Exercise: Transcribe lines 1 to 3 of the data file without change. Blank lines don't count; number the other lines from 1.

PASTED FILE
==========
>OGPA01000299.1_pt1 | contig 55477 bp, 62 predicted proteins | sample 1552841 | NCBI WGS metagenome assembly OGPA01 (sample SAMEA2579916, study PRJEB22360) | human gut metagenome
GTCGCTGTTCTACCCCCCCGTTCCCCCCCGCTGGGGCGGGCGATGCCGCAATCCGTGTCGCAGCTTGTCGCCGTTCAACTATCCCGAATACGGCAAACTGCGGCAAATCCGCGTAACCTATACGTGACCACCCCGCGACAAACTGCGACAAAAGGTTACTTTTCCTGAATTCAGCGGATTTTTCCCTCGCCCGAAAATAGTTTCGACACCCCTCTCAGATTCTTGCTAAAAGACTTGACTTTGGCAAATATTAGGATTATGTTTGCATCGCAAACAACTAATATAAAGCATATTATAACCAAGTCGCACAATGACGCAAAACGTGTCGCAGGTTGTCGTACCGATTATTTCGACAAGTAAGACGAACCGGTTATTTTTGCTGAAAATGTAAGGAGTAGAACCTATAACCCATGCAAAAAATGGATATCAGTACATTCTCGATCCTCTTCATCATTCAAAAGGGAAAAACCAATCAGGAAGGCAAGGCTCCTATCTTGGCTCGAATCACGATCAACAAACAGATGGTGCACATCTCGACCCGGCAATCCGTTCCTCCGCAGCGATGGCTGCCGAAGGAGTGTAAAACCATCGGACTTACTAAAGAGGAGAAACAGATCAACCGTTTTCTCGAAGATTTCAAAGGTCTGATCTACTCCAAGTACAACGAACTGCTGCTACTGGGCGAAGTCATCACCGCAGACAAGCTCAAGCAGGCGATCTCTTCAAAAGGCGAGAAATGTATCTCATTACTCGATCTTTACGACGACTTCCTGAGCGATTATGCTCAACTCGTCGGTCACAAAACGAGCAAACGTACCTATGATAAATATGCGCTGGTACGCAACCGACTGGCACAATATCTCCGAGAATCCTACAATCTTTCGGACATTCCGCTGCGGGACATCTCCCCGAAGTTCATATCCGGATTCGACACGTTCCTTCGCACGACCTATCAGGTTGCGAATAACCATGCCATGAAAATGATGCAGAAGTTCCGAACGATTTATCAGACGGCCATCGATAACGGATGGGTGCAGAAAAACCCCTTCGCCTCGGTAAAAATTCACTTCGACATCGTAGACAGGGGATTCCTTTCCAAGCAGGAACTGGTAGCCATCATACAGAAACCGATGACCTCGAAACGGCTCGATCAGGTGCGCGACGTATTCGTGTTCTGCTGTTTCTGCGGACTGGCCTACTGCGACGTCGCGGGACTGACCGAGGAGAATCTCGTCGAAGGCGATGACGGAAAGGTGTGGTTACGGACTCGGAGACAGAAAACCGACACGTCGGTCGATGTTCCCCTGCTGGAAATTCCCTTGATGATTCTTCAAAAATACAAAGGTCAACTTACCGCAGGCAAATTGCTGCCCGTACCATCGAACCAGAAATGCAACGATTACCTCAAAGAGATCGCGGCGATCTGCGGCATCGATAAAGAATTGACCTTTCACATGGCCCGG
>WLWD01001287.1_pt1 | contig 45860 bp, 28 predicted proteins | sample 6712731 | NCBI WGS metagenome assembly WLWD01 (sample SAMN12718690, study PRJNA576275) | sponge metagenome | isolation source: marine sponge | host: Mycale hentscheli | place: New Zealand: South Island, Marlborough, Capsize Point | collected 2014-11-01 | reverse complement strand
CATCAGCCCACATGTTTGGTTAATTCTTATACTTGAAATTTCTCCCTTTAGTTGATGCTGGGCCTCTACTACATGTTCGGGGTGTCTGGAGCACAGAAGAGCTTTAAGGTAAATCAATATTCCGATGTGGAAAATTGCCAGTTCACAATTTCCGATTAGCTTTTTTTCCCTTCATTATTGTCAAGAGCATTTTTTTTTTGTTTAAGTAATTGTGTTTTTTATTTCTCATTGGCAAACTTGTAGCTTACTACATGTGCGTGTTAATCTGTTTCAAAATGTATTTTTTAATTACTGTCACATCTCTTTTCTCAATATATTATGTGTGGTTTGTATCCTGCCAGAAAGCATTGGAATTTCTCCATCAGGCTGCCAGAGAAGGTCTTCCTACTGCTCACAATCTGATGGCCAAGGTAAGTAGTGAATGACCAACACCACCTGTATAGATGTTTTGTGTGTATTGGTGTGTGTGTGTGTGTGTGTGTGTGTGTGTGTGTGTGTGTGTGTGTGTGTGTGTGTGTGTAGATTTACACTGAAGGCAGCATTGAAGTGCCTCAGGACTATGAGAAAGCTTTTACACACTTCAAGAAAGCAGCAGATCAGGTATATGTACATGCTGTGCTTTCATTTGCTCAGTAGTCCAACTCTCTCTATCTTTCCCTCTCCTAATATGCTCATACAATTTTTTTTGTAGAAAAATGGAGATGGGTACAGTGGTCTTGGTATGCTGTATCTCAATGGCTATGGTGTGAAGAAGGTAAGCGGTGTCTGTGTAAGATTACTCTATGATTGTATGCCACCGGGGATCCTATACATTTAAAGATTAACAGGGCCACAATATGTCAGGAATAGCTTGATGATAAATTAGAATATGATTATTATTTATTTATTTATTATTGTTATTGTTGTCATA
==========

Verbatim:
>OGPA01000299.1_pt1 | contig 55477 bp, 62 predicted proteins | sample 1552841 | NCBI WGS metagenome assembly OGPA01 (sample SAMEA2579916, study PRJEB22360) | human gut metagenome
GTCGCTGTTCTACCCCCCCGTTCCCCCCCGCTGGGGCGGGCGATGCCGCAATCCGTGTCGCAGCTTGTCGCCGTTCAACTATCCCGAATACGGCAAACTGCGGCAAATCCGCGTAACCTATACGTGACCACCCCGCGACAAACTGCGACAAAAGGTTACTTTTCCTGAATTCAGCGGATTTTTCCCTCGCCCGAAAATAGTTTCGACACCCCTCTCAGATTCTTGCTAAAAGACTTGACTTTGGCAAATATTAGGATTATGTTTGCATCGCAAACAACTAATATAAAGCATATTATAACCAAGTCGCACAATGACGCAAAACGTGTCGCAGGTTGTCGTACCGATTATTTCGACAAGTAAGACGAACCGGTTATTTTTGCTGAAAATGTAAGGAGTAGAACCTATAACCCATGCAAAAAATGGATATCAGTACATTCTCGATCCTCTTCATCATTCAAAAGGGAAAAACCAATCAGGAAGGCAAGGCTCCTATCTTGGCTCGAATCACGATCAACAAACAGATGGTGCACATCTCGACCCGGCAATCCGTTCCTCCGCAGCGATGGCTGCCGAAGGAGTGTAAAACCATCGGACTTACTAAAGAGGAGAAACAGATCAACCGTTTTCTCGAAGATTTCAAAGGTCTGATCTACTCCAAGTACAACGAACTGCTGCTACTGGGCGAAGTCATCACCGCAGACAAGCTCAAGCAGGCGATCTCTTCAAAAGGCGAGAAATGTATCTCATTACTCGATCTTTACGACGACTTCCTGAGCGATTATGCTCAACTCGTCGGTCACAAAACGAGCAAACGTACCTATGATAAATATGCGCTGGTACGCAACCGACTGGCACAATATCTCCGAGAATCCTACAATCTTTCGGACATTCCGCTGCGGGACATCTCCCCGAAGTTCATATCCGGATTCGACACGTTCCTTCGCACGACCTATCAGGTTGCGAATAACCATGCCATGAAAATGATGCAGAAGTTCCGAACGATTTATCAGACGGCCATCGATAACGGATGGGTGCAGAAAAACCCCTTCGCCTCGGTAAAAATTCACTTCGACATCGTAGACAGGGGATTCCTTTCCAAGCAGGAACTGGTAGCCATCATACAGAAACCGATGACCTCGAAACGGCTCGATCAGGTGCGCGACGTATTCGTGTTCTGCTGTTTCTGCGGACTGGCCTACTGCGACGTCGCGGGACTGACCGAGGAGAATCTCGTCGAAGGCGATGACGGAAAGGTGTGGTTACGGACTCGGAGACAGAAAACCGACACGTCGGTCGATGTTCCCCTGCTGGAAATTCCCTTGATGATTCTTCAAAAATACAAAGGTCAACTTACCGCAGGCAAATTGCTGCCCGTACCATCGAACCAGAAATGCAACGATTACCTCAAAGAGATCGCGGCGATCTGCGGCATCGATAAAGAATTGACCTTTCACATGGCCCGG
>WLWD01001287.1_pt1 | contig 45860 bp, 28 predicted proteins | sample 6712731 | NCBI WGS metagenome assembly WLWD01 (sample SAMN12718690, study PRJNA576275) | sponge metagenome | isolation source: marine sponge | host: Mycale hentscheli | place: New Zealand: South Island, Marlborough, Capsize Point | collected 2014-11-01 | reverse complement strand